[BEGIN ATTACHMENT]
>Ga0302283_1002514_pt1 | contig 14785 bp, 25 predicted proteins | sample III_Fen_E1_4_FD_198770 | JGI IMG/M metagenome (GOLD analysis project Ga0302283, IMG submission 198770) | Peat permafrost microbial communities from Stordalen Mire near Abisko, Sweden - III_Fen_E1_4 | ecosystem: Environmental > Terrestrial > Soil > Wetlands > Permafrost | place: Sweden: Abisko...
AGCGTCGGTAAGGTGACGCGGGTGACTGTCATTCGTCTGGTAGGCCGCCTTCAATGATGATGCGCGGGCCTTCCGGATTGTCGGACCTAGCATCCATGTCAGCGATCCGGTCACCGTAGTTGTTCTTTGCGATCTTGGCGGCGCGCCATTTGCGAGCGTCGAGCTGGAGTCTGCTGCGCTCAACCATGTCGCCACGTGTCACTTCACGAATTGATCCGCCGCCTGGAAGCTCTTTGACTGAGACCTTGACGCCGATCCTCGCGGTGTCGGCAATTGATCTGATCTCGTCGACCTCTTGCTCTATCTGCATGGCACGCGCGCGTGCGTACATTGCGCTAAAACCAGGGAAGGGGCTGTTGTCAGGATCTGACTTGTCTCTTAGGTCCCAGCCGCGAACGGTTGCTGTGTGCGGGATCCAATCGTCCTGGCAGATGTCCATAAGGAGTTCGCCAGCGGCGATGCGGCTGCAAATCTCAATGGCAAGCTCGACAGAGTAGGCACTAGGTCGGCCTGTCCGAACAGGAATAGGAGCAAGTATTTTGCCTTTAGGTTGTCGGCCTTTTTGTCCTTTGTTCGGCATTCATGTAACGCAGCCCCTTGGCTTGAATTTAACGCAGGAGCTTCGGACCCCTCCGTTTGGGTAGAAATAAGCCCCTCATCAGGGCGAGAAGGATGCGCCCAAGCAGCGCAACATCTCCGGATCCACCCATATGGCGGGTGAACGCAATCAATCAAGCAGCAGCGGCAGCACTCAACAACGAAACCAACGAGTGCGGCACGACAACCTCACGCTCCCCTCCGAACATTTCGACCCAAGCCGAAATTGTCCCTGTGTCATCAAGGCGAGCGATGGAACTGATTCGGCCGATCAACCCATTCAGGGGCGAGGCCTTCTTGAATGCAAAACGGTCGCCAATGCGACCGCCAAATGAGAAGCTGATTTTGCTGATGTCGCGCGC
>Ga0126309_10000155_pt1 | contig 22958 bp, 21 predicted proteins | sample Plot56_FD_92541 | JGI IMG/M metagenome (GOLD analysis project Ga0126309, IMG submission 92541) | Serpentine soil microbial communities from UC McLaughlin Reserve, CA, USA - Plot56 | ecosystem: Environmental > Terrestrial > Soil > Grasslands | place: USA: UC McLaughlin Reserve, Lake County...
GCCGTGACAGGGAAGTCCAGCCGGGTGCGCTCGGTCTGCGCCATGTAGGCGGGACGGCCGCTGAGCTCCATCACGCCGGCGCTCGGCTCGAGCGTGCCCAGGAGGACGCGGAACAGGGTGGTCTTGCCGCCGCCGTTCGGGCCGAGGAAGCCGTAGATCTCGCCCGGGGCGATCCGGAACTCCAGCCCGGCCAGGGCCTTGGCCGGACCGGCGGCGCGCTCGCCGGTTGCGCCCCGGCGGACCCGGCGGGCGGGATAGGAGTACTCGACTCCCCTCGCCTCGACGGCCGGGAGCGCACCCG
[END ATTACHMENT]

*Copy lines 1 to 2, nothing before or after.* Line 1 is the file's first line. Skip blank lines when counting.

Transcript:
>Ga0302283_1002514_pt1 | contig 14785 bp, 25 predicted proteins | sample III_Fen_E1_4_FD_198770 | JGI IMG/M metagenome (GOLD analysis project Ga0302283, IMG submission 198770) | Peat permafrost microbial communities from Stordalen Mire near Abisko, Sweden - III_Fen_E1_4 | ecosystem: Environmental > Terrestrial > Soil > Wetlands > Permafrost | place: Sweden: Abisko...
AGCGTCGGTAAGGTGACGCGGGTGACTGTCATTCGTCTGGTAGGCCGCCTTCAATGATGATGCGCGGGCCTTCCGGATTGTCGGACCTAGCATCCATGTCAGCGATCCGGTCACCGTAGTTGTTCTTTGCGATCTTGGCGGCGCGCCATTTGCGAGCGTCGAGCTGGAGTCTGCTGCGCTCAACCATGTCGCCACGTGTCACTTCACGAATTGATCCGCCGCCTGGAAGCTCTTTGACTGAGACCTTGACGCCGATCCTCGCGGTGTCGGCAATTGATCTGATCTCGTCGACCTCTTGCTCTATCTGCATGGCACGCGCGCGTGCGTACATTGCGCTAAAACCAGGGAAGGGGCTGTTGTCAGGATCTGACTTGTCTCTTAGGTCCCAGCCGCGAACGGTTGCTGTGTGCGGGATCCAATCGTCCTGGCAGATGTCCATAAGGAGTTCGCCAGCGGCGATGCGGCTGCAAATCTCAATGGCAAGCTCGACAGAGTAGGCACTAGGTCGGCCTGTCCGAACAGGAATAGGAGCAAGTATTTTGCCTTTAGGTTGTCGGCCTTTTTGTCCTTTGTTCGGCATTCATGTAACGCAGCCCCTTGGCTTGAATTTAACGCAGGAGCTTCGGACCCCTCCGTTTGGGTAGAAATAAGCCCCTCATCAGGGCGAGAAGGATGCGCCCAAGCAGCGCAACATCTCCGGATCCACCCATATGGCGGGTGAACGCAATCAATCAAGCAGCAGCGGCAGCACTCAACAACGAAACCAACGAGTGCGGCACGACAACCTCACGCTCCCCTCCGAACATTTCGACCCAAGCCGAAATTGTCCCTGTGTCATCAAGGCGAGCGATGGAACTGATTCGGCCGATCAACCCATTCAGGGGCGAGGCCTTCTTGAATGCAAAACGGTCGCCAATGCGACCGCCAAATGAGAAGCTGATTTTGCTGATGTCGCGCGC